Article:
Malico Inc. v. Cooler Master USA Inc.
Addressing the need for factual findings to support a finding of obviousness, the U.S. Court of Appeals for the Federal Circuit vacated the lower court’s decision invalidating a patent, determining that the requisite findings to support an invalidity determination of obviousness were not made. Malico Inc. v. Cooler Master USA Inc., Case No. 13-1680 (Fed. Cir., Nov. 17, 2014) (Chen, J.) (non-precedential).
Malico sued Cooler Master and LSI Logic for infringement of its patented heat sink technology for cooling electronic components. Cooler Master and LSI introduced prior art and expert testimony that Malico’s patent was obvious in view of pre-existing heat sink technology and moved for summary judgment on invalidity. In opposing defendants’ motion, Malico offered no rebuttal expert testimony and failed to present admissible evidence of secondary conditions. The district court granted defendants’ motion for summary judgment of invalidity and concluded that Malico’s patent was merely an obvious improvement over the prior art. Malico appealed.
Reviewing the invalidity determination, the Federal Circuit found that the district court failed to explain how the prior art either disclosed or could be modified in an obvious manner to meet three limitations recited in the claims of the Malico patent. The Federal Circuit stated that its precedent is clear that obviousness is a question of law based on underlying factual findings. Even when the prior art does not teach each claim limitation, a claimed invention may be obvious so long as the record contains some reason that would cause one of skill in the art to make the modifications needed to obtain the claimed invention.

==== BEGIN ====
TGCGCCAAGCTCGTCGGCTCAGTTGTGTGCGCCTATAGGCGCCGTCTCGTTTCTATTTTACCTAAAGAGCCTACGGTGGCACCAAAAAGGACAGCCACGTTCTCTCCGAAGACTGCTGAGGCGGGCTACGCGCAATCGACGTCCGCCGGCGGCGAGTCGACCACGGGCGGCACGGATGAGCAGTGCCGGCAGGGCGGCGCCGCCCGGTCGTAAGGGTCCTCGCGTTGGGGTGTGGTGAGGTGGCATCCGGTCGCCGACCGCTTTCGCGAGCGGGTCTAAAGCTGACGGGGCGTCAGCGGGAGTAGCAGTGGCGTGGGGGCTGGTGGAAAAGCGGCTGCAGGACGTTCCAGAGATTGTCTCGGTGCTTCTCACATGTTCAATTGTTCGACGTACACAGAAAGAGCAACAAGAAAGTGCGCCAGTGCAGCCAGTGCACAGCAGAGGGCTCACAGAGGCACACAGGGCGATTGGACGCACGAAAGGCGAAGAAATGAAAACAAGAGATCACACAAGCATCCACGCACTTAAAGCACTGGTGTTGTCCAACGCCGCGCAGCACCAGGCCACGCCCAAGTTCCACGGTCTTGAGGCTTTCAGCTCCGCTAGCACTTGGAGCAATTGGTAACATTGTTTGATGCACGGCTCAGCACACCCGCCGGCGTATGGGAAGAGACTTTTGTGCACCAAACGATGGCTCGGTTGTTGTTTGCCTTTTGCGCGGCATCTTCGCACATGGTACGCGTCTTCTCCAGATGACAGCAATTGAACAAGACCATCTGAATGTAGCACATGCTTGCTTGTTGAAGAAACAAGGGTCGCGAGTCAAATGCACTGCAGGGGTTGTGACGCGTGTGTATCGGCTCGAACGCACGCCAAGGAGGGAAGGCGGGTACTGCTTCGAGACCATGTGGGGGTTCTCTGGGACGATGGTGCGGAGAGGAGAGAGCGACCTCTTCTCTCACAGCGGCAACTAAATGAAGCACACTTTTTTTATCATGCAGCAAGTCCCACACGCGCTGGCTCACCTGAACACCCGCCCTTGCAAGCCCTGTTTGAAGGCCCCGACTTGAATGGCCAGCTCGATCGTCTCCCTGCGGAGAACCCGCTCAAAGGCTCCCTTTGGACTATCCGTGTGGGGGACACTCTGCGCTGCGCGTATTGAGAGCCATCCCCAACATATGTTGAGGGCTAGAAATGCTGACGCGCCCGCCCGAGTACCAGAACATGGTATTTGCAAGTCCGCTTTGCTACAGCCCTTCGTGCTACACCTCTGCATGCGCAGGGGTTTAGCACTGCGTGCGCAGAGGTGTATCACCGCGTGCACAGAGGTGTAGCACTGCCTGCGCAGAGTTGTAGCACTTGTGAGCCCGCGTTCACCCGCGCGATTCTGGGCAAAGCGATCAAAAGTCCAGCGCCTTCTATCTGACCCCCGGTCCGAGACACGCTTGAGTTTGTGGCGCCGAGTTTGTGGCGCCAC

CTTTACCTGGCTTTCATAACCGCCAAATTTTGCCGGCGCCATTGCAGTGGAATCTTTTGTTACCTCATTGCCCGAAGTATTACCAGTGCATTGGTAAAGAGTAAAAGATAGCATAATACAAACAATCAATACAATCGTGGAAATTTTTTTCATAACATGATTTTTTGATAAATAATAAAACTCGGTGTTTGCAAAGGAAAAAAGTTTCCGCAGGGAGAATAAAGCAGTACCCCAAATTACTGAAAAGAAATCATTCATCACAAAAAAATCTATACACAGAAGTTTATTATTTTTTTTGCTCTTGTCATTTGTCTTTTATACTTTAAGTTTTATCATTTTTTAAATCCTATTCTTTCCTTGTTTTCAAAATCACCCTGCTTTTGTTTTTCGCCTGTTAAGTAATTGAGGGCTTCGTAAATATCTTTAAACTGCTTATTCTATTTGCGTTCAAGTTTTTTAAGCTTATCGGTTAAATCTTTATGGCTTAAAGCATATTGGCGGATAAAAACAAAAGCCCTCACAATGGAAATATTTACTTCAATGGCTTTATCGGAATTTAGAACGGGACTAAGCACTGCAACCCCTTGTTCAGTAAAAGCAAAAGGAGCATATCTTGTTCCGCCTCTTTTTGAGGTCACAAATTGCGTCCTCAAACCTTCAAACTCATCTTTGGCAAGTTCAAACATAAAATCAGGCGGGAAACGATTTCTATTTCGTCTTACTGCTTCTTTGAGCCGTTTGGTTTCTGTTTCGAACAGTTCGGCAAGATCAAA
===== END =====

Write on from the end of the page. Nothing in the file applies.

The Federal Circuit observed that the district court made no factual findings comparing certain claim elements of the Malico patent with the prior art, and that no analysis of why a skilled artisan would modify the prior art was performed. Though some invalidity analysis was provided in defendants’ expert report, the district court did not adopt the expert’s opinions as its own. But even if it had, the Federal Circuit explained that where the expert’s analysis fell short, the district court must make findings sufficient to support its determination that Malico’s patent was an obvious improvement over the prior art. Consequently, the Federal Circuit remanded the invalidity portion of the case.